The 10-track album unleashes a powerful sound with the trio augmented by the talents of former Mabon member Calum Stewart (left) on uilleann pipes, Scotland’s Paul McKenna and Manx Gaelic singer Gregory Joughin on lead vocals, Tad Sargent on bodhran, David Kilgallon on piano and Dylan Fowler on lap steel.
The album opens with a breathless set of four lively traditional jigs and reels and a contemporary tune by Manx flute legend Peddyr Cubberley, together known as The Wheel of Fire, in praise of the mighty Manannan.
Paul McKenna, of Scotland’s Paul McKenna Band, takes lead vocal on The King of the Sea telling of the hunt of the herring shoal - an important part of Manx life - before the album moves into the brooding, filmic, tour de force Kinnoull, also penned by Cubberley and inspired by Kinnoull Hill - a dramatic clifftop escarpment high about the River Tay in Perth, Scotland.
Peel-based Greg Joughin, who also appeared on Barrule’s debut album, steps up to the plate with his distinctive vocal for the Manx Gaelic Yn Ven-Ainshter Dewil (The Cruel Mistress) - a cautionary song of a woman scorned. Barrule adopt a new twist to William Taylor’s old tune Illiam Y Thalhear - a mournful and fluctuating tempo tune usually played to accompany a traditional Manx dance of the same name.
Fir-Hammah Yioogh, again sung by Joughin, is an adaptation of a scathing song by David Speers (words by Chris Sheard) about HNWIs (High Net Worth Individuals) - the incomers drawn to the islands, buying land and houses. A story replicated on many islands, the insistent refrain drives the unsettling message home.
An instrumental arrangement of the much-loved Manx song Graih Foalsey (False Love) is followed by a rambunctious set of polkas and slides called To Dingle With Love. While touring Ireland last November, Smith, Callister and Rhodes spent a memorable weekend in Dingle where they put together this upbeat set, performed for the first time at Tommy Sullivan’s pub, The Courthouse.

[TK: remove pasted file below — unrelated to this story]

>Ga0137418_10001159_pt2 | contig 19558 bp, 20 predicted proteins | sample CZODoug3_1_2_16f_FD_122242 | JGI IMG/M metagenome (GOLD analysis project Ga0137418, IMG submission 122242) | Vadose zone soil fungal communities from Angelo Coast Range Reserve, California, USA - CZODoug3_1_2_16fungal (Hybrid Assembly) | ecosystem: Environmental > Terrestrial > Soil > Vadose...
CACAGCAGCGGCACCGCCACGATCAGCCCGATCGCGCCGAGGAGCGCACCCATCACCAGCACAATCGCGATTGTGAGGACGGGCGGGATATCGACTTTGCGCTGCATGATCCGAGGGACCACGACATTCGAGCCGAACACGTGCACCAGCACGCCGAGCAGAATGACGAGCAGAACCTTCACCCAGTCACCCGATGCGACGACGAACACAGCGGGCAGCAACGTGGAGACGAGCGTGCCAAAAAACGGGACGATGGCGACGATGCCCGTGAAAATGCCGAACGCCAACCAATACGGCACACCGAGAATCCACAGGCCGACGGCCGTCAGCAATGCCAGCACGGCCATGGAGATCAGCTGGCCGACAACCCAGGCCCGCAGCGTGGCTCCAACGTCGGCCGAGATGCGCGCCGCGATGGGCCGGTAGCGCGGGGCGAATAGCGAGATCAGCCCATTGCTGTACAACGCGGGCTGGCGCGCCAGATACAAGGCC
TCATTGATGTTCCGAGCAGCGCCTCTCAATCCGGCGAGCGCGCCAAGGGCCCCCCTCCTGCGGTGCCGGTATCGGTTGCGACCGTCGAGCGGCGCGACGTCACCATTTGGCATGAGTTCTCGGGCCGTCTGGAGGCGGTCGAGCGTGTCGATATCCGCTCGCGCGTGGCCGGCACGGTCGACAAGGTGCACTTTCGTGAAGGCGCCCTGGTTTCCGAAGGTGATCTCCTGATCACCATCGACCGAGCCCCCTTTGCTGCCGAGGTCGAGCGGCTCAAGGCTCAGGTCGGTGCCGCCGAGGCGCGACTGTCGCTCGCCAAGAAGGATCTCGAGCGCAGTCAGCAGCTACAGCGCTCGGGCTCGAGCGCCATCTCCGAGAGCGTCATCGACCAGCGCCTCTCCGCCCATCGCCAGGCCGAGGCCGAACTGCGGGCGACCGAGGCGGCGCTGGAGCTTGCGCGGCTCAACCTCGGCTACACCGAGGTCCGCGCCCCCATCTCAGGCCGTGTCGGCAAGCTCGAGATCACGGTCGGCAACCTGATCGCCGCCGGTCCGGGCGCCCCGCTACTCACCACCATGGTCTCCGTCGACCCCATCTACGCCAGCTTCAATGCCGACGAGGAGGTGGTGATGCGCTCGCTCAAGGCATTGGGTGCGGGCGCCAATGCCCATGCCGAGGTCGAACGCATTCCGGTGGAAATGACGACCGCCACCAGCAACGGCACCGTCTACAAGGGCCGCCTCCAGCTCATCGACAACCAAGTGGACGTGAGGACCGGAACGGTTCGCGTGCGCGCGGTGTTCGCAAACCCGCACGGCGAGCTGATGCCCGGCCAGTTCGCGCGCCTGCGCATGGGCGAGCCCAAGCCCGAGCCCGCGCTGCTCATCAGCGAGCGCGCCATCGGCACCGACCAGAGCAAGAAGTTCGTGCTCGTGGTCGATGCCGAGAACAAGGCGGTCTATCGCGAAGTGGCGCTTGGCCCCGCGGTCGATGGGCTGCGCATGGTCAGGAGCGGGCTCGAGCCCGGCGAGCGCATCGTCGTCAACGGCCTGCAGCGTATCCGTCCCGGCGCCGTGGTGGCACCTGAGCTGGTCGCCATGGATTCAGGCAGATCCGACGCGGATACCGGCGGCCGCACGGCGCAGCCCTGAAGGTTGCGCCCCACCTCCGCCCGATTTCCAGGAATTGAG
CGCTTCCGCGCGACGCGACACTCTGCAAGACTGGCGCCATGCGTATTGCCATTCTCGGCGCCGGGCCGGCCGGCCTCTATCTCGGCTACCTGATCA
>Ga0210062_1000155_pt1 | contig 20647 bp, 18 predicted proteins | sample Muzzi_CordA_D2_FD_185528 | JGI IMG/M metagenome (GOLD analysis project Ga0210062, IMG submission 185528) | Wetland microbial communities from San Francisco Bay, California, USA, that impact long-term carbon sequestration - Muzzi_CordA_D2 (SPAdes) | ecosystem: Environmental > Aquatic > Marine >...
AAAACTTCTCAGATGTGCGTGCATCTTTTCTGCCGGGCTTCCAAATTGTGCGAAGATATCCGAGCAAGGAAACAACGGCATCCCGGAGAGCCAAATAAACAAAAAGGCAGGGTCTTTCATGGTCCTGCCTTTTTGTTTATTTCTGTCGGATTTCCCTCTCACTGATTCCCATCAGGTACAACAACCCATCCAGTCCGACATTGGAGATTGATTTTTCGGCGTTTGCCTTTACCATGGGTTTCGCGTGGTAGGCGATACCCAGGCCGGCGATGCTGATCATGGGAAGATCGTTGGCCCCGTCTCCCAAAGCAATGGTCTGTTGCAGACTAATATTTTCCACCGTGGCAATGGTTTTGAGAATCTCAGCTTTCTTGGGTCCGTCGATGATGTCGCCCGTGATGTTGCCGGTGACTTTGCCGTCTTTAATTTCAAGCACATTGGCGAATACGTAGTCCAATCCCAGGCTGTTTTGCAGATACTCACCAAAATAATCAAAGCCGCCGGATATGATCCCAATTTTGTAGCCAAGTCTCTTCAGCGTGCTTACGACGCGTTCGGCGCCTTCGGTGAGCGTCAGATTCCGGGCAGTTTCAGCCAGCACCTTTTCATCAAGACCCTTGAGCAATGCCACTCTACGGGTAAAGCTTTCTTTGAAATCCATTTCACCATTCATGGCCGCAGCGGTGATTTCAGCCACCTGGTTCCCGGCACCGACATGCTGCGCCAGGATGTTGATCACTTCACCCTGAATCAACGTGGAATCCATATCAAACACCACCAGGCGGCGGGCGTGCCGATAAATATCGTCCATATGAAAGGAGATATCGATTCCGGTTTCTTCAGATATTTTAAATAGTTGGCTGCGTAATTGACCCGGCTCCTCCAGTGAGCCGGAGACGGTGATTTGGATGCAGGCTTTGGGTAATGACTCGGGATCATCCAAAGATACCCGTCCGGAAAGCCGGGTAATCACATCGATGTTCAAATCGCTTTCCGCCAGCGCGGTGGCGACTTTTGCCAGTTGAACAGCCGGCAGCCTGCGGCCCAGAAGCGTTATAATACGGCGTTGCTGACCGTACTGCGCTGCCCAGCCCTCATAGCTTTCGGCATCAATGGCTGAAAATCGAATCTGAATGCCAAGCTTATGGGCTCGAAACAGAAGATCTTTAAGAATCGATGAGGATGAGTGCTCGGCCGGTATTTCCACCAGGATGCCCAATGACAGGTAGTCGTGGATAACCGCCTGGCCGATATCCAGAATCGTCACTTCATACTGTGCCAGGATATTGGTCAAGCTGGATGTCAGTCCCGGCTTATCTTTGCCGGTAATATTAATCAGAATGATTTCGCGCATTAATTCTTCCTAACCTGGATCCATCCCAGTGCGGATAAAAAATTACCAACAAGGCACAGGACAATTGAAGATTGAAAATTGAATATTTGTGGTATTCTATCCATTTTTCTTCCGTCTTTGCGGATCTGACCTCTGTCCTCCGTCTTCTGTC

Illiam Boght (Poor William), this time with Jamie Smith on lead vocal, tells the story of revenge exacted on a murderous Casanova before the closing set The Laxey Reels, named after the Isle of Man’s famous Laxey Wheel (the largest working waterwheel in the world).
This fuses five lively tunes from Smith and Callister including Alex Salmond’s and the interestingly titled Daub Grease Upon the Rump of a Fat Pig - a flamboyant finale on a compelling album that has “Made in the Isle of Man” running firmly through it.
Manannan’s Cloak has been released on the Easy on the Records label and distributed by Proper Music Distribution.
The album will be showcased at gigs in the Channel Islands, Orkney and Sark folk festivals, Priddy Folk Festival and Brittany’s Festival Interceltique de Lorient. In May Barrule will be the first Manx band to appear at La Grande Rencontre festival in Canada.
Barrule are to publish a tune and song book alongside the album release with notation of all their music to date.
BARRULE 2015 GIGS
June 5-6: Geiteberg Folk Festival Norway
July 5: Sark Folk Festival
July 11: Priddy Folk Festival Somerset
August 8-16: Festival Interceltique de Lorient, Brittany, France